2. Carve a notch near the bottom of the second stick to create the ‘hook’. This should slot into the notch in the ‘base’ when the two are held end to end.

To assembly the spring snare:

  1. Drive the bottom of the ‘base’ into the ground
  2. Tie the ‘leader line’ to the top of the ‘Hook’ and tie the ‘noose’ to the bottom.
  3. Bend the sapling over so that its end is directly above the ‘base’
  4. Tie the free end of ‘leader line’ to the top of the bent over sapling
  5. Slot the ‘hook’ and ‘base’ together
  6. Position the ‘noose’ in the game trail

After setting your traps it is wise to check them regularly. Not only does this reduce the suffering of the animal, but it will also reduce the chance that your catch is eaten by another predator.

There are many variations on this snare, so if you need to, experiment and think outside the box to suit your surroundings.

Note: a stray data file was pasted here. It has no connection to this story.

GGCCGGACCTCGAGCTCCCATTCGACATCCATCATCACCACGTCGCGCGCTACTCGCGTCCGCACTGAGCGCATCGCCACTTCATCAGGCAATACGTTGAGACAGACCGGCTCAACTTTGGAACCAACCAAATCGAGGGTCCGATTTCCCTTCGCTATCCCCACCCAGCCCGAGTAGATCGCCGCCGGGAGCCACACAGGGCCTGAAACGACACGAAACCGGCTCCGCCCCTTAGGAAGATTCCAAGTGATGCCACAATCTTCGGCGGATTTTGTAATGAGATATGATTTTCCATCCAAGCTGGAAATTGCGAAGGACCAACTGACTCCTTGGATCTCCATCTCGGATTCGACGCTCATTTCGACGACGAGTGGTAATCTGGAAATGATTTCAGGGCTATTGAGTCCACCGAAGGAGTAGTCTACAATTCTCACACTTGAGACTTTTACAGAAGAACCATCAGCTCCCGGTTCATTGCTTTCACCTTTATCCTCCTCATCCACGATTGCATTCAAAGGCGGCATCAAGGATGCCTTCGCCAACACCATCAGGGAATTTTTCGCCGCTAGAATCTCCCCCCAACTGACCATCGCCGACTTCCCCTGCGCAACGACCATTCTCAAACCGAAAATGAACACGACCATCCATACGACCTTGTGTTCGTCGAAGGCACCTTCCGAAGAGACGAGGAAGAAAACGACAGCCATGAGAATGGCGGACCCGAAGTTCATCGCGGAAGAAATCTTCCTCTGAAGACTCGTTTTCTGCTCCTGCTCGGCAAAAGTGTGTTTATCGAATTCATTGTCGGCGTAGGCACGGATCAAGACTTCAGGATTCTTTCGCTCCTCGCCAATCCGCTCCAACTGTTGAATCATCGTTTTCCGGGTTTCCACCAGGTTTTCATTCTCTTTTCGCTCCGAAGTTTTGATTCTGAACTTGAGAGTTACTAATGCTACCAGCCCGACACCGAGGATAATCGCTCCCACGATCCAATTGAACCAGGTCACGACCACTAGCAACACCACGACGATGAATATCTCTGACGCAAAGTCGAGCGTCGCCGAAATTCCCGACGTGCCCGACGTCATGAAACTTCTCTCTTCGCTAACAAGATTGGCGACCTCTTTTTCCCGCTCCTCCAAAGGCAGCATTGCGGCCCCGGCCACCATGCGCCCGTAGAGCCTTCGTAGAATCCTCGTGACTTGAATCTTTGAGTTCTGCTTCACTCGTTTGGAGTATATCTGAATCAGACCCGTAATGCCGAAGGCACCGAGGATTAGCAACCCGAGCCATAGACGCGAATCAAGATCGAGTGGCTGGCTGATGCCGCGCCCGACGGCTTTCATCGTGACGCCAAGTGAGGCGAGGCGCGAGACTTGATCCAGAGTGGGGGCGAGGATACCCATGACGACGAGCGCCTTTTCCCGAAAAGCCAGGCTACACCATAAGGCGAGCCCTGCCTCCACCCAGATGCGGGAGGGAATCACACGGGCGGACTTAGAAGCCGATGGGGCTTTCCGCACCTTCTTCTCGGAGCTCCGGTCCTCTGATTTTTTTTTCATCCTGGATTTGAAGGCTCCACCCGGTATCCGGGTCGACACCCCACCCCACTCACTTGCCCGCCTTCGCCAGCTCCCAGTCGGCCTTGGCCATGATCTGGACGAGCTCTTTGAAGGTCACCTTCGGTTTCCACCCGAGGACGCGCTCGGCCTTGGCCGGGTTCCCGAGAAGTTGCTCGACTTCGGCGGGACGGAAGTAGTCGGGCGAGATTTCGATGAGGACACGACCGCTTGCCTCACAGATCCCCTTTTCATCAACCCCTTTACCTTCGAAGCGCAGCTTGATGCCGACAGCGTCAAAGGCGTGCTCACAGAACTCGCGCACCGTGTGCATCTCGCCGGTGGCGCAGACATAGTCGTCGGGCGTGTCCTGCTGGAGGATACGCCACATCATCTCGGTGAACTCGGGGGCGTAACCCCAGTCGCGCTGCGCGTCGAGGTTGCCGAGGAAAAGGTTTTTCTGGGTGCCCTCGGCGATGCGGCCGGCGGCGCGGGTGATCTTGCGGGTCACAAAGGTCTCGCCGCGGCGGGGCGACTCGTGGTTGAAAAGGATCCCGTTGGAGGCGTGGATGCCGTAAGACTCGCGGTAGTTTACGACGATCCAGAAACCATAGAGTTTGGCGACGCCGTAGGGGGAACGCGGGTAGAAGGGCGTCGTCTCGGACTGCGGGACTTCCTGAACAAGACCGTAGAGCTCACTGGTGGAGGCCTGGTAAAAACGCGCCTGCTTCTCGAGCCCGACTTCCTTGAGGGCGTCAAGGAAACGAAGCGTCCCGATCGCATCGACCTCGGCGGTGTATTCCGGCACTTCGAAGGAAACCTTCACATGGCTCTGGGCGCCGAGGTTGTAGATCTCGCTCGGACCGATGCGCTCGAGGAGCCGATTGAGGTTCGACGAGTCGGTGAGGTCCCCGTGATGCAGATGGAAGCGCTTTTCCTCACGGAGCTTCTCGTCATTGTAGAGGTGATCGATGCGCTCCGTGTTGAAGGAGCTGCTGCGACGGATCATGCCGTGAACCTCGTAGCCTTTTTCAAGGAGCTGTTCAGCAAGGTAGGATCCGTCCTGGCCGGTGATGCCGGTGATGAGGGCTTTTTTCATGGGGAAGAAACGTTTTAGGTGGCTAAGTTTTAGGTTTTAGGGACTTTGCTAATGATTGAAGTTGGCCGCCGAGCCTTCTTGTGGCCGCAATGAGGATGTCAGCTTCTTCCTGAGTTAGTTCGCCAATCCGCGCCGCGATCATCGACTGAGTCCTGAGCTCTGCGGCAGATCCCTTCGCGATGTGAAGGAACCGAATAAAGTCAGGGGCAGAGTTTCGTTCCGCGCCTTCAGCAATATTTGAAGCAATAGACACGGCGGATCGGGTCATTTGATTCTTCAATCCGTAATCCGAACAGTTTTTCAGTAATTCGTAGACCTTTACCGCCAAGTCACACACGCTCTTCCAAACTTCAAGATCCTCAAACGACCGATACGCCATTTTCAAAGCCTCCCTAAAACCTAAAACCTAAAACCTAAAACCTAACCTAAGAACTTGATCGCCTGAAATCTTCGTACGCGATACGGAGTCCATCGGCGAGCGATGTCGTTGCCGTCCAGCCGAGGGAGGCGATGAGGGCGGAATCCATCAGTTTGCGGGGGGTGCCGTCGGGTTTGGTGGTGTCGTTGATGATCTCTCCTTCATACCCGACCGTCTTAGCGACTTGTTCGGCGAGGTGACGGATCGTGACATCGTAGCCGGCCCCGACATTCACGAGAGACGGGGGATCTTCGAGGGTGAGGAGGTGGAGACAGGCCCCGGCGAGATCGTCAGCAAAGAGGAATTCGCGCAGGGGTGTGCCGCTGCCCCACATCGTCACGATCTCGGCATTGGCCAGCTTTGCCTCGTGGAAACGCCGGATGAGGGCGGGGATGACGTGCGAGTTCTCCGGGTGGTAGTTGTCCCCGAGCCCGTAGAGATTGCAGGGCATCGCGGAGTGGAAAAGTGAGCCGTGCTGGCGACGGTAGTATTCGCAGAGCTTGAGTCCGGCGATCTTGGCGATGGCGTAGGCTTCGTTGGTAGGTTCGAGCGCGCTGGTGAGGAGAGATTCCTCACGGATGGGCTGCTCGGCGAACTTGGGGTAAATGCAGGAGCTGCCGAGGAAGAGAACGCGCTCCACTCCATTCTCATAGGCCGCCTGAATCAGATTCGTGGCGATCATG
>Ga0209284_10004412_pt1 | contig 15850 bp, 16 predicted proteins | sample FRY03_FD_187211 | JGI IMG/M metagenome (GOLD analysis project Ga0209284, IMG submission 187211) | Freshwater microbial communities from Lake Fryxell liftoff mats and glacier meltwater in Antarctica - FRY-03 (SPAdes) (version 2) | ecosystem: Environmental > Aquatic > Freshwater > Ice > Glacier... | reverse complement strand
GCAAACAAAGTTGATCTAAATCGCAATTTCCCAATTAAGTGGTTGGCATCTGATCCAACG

Suggested spring snare variations. On the left: use a natural base. On the right: create a hook using a pin or a fishing hook.

Some expertise and skill are needed to create a spring snare so it is a good idea to practice making them before you get into a situation where your life may depend on them (check that this is legal in your area before you begin). Pre making some triggers and packing them into your survival kit is also a time saver.

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fishing equipment

Survival Kit Component: Fishing Equipment